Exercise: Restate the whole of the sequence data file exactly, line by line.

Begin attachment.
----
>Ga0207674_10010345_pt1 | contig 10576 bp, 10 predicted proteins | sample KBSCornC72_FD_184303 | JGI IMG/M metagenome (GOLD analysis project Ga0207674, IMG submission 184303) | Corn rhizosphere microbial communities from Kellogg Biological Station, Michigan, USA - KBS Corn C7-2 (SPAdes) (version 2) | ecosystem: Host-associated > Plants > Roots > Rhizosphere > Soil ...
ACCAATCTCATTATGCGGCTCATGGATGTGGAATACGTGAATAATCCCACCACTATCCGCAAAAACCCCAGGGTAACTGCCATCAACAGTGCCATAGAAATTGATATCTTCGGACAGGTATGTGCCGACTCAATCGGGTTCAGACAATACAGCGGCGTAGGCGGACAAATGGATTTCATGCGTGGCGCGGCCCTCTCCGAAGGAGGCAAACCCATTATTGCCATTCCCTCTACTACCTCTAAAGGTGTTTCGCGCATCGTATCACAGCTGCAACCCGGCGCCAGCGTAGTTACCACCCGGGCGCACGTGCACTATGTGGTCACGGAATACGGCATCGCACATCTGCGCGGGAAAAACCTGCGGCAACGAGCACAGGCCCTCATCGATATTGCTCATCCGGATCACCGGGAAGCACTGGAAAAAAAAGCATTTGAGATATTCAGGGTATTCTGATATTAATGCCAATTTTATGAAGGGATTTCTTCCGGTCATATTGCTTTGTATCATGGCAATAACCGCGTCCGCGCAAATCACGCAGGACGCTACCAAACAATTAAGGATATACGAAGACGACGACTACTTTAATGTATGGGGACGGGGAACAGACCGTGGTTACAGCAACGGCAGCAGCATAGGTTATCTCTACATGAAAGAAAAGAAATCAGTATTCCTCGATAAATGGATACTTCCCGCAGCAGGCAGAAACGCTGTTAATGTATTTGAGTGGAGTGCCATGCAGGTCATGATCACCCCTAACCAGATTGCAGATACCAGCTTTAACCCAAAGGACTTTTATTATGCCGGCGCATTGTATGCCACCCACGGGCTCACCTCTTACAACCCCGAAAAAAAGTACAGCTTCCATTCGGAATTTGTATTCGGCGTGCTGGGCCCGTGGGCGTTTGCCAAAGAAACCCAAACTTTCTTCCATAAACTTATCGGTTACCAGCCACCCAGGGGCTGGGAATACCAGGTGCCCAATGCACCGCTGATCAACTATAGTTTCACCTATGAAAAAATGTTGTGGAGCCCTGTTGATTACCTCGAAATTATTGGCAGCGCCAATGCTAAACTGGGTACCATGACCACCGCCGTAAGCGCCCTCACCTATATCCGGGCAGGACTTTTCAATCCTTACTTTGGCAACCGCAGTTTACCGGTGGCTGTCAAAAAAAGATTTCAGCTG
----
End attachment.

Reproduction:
>Ga0207674_10010345_pt1 | contig 10576 bp, 10 predicted proteins | sample KBSCornC72_FD_184303 | JGI IMG/M metagenome (GOLD analysis project Ga0207674, IMG submission 184303) | Corn rhizosphere microbial communities from Kellogg Biological Station, Michigan, USA - KBS Corn C7-2 (SPAdes) (version 2) | ecosystem: Host-associated > Plants > Roots > Rhizosphere > Soil ...
ACCAATCTCATTATGCGGCTCATGGATGTGGAATACGTGAATAATCCCACCACTATCCGCAAAAACCCCAGGGTAACTGCCATCAACAGTGCCATAGAAATTGATATCTTCGGACAGGTATGTGCCGACTCAATCGGGTTCAGACAATACAGCGGCGTAGGCGGACAAATGGATTTCATGCGTGGCGCGGCCCTCTCCGAAGGAGGCAAACCCATTATTGCCATTCCCTCTACTACCTCTAAAGGTGTTTCGCGCATCGTATCACAGCTGCAACCCGGCGCCAGCGTAGTTACCACCCGGGCGCACGTGCACTATGTGGTCACGGAATACGGCATCGCACATCTGCGCGGGAAAAACCTGCGGCAACGAGCACAGGCCCTCATCGATATTGCTCATCCGGATCACCGGGAAGCACTGGAAAAAAAAGCATTTGAGATATTCAGGGTATTCTGATATTAATGCCAATTTTATGAAGGGATTTCTTCCGGTCATATTGCTTTGTATCATGGCAATAACCGCGTCCGCGCAAATCACGCAGGACGCTACCAAACAATTAAGGATATACGAAGACGACGACTACTTTAATGTATGGGGACGGGGAACAGACCGTGGTTACAGCAACGGCAGCAGCATAGGTTATCTCTACATGAAAGAAAAGAAATCAGTATTCCTCGATAAATGGATACTTCCCGCAGCAGGCAGAAACGCTGTTAATGTATTTGAGTGGAGTGCCATGCAGGTCATGATCACCCCTAACCAGATTGCAGATACCAGCTTTAACCCAAAGGACTTTTATTATGCCGGCGCATTGTATGCCACCCACGGGCTCACCTCTTACAACCCCGAAAAAAAGTACAGCTTCCATTCGGAATTTGTATTCGGCGTGCTGGGCCCGTGGGCGTTTGCCAAAGAAACCCAAACTTTCTTCCATAAACTTATCGGTTACCAGCCACCCAGGGGCTGGGAATACCAGGTGCCCAATGCACCGCTGATCAACTATAGTTTCACCTATGAAAAAATGTTGTGGAGCCCTGTTGATTACCTCGAAATTATTGGCAGCGCCAATGCTAAACTGGGTACCATGACCACCGCCGTAAGCGCCCTCACCTATATCCGGGCAGGACTTTTCAATCCTTACTTTGGCAACCGCAGTTTACCGGTGGCTGTCAAAAAAAGATTTCAGCTG